• coffee grounds are really healthy for acid-loving plants, like holly, rhododendron, azalea – spread around the base of the plant
  • you can also freeze coffee in ice cube trays to add to any recipe including chocolate; a few tablespoons brings out the chocolate flavor, especially if the coffee is concentrated a bit
  • or if you make coffee regularly, pour that last bit that no one wants into one jar in the fridge; in a few days you have enough for a good iced coffee
  • carrot tops can be eaten too!  Here’s a carrot top soup we tried that was pretty good.
  • save the crushed chips at the bottom of the bag – especially tortilla chips – in the freezer for a crunchy casserole topping, or even whizzed in the blender for a pie crust for a Mexican quiche (made like a graham cracker crust). Add ½ cup in place of some cornmeal in your next batch of cornbread for a fun crunch.
  • eggshells alone can be used for
    • boiling in coffee to take away the bitterness
    • culturing with water kefir to add minerals
    • sharpening your blender blades by whizzing with water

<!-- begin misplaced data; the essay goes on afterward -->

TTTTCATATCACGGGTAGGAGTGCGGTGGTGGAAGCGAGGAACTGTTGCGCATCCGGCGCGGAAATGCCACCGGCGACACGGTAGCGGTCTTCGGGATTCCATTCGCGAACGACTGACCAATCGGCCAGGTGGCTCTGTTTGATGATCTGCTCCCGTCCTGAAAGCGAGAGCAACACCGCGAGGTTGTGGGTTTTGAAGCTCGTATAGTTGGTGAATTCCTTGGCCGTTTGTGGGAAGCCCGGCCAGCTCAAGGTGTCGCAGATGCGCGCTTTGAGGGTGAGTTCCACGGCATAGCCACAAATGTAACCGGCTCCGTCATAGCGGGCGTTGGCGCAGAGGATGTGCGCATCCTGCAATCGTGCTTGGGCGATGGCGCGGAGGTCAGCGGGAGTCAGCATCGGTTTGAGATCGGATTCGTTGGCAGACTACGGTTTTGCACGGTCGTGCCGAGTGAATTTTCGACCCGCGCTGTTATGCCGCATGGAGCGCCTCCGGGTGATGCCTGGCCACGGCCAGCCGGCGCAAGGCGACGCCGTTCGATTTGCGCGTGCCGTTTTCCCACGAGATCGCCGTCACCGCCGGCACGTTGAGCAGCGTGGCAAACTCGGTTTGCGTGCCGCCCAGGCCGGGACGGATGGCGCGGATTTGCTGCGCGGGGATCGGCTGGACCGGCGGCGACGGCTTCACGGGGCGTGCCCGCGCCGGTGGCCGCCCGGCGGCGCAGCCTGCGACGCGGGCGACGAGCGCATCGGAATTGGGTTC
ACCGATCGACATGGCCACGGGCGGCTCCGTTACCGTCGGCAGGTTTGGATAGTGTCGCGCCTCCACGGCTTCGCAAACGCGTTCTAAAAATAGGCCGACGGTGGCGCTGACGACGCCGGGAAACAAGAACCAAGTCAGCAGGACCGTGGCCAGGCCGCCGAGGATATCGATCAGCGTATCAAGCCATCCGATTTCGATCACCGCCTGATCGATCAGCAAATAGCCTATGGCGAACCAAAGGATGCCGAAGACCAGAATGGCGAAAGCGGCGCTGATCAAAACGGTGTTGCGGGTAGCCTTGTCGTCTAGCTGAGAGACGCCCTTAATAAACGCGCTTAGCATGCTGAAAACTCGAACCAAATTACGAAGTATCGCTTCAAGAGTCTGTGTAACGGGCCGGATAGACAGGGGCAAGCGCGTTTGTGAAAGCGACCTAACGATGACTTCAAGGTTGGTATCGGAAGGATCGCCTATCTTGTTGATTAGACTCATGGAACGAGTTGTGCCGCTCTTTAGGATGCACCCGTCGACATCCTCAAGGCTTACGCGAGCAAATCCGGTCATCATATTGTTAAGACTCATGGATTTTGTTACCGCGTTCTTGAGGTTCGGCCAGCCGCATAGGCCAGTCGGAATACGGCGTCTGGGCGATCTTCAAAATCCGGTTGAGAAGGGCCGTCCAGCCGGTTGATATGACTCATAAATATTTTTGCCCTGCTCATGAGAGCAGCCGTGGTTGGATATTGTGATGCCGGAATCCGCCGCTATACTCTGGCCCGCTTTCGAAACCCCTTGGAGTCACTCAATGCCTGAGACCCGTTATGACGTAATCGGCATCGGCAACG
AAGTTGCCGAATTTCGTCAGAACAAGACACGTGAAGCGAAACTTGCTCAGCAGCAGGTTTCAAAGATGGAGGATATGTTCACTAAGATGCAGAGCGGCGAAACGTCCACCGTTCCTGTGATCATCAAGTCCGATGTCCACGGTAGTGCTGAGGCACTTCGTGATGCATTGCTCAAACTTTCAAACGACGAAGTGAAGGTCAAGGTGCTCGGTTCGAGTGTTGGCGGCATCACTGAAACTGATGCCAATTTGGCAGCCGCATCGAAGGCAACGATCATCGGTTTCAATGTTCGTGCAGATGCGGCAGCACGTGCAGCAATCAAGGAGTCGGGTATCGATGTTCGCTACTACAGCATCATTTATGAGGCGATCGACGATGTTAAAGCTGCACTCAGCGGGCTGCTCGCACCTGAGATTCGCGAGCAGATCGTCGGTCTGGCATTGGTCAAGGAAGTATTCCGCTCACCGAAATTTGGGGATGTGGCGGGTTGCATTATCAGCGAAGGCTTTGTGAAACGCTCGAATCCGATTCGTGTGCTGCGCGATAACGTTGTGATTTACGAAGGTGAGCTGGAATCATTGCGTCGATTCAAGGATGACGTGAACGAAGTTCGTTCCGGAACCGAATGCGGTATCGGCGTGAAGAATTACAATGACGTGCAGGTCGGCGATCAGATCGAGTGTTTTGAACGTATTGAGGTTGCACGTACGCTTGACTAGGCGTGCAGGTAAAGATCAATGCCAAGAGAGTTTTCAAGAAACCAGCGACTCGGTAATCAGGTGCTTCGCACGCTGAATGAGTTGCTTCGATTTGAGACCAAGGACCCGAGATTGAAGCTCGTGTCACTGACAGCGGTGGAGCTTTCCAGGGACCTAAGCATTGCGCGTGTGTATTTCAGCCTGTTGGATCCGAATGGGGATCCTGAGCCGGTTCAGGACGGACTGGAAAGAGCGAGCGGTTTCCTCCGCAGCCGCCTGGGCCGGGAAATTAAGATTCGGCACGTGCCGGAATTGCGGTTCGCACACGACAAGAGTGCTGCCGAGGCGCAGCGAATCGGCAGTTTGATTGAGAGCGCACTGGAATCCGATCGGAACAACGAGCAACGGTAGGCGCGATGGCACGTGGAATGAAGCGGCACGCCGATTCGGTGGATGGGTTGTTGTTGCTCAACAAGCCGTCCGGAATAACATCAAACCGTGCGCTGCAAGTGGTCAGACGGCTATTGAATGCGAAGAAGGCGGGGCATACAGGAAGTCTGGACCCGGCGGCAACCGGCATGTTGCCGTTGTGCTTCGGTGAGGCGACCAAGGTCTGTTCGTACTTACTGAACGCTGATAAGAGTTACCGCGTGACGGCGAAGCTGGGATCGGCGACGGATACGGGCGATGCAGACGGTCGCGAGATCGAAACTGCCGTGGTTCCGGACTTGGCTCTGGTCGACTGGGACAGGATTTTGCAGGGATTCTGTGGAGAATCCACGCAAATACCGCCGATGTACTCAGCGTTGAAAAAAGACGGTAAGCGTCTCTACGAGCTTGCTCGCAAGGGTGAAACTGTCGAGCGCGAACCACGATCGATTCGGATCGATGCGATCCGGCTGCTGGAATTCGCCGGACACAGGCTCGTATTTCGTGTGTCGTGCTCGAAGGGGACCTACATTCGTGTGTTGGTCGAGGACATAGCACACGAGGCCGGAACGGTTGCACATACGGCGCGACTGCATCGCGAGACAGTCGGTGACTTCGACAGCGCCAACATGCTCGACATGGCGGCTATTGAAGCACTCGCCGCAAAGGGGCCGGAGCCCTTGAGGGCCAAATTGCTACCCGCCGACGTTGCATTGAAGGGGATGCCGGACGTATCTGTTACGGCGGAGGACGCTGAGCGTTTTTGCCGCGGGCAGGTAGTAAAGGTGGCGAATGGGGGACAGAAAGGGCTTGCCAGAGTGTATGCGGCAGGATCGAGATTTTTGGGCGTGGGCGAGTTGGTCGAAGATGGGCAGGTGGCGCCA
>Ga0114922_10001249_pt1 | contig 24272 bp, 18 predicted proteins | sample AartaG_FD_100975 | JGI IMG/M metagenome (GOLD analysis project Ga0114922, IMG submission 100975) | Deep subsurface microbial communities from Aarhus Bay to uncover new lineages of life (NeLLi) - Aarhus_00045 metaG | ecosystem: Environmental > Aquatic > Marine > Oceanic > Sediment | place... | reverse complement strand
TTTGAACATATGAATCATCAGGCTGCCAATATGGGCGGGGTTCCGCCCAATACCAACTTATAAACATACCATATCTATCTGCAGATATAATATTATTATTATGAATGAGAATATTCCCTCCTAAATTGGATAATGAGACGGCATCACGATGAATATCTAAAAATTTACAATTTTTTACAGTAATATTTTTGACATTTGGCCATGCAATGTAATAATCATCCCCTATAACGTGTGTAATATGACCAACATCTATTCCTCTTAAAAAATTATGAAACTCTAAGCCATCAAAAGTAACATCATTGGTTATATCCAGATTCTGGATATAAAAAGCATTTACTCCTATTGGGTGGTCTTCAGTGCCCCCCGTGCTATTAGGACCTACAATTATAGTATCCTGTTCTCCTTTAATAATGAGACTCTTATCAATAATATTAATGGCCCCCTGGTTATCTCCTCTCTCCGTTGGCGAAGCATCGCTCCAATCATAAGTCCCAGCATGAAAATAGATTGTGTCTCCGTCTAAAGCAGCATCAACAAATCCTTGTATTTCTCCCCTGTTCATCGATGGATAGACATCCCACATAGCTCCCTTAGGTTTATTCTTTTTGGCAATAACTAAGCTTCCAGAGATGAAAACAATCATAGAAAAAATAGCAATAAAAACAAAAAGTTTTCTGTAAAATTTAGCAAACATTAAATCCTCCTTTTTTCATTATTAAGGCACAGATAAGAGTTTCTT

• starting seedlings
    • plus 26 MORE ideas for eggshells
  • More details on some of these plus FOUR more ideas to cook with garbage HERE and 25 more ways to use fruit and veggie scraps HERE

Give Up-cycled Gifts

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source: Kitchen Stewardship
  • try to reuse wrapping paper in general, and even if you don’t open if carefully to reuse it on another gift, run it through the shredder (not cross-cut) to make padding for pretty gift bags and baskets or shipping material
  • use maps and comics for pretty wrapping paper
  • let your kids make “homemade” wrapping paper by drawing on packing paper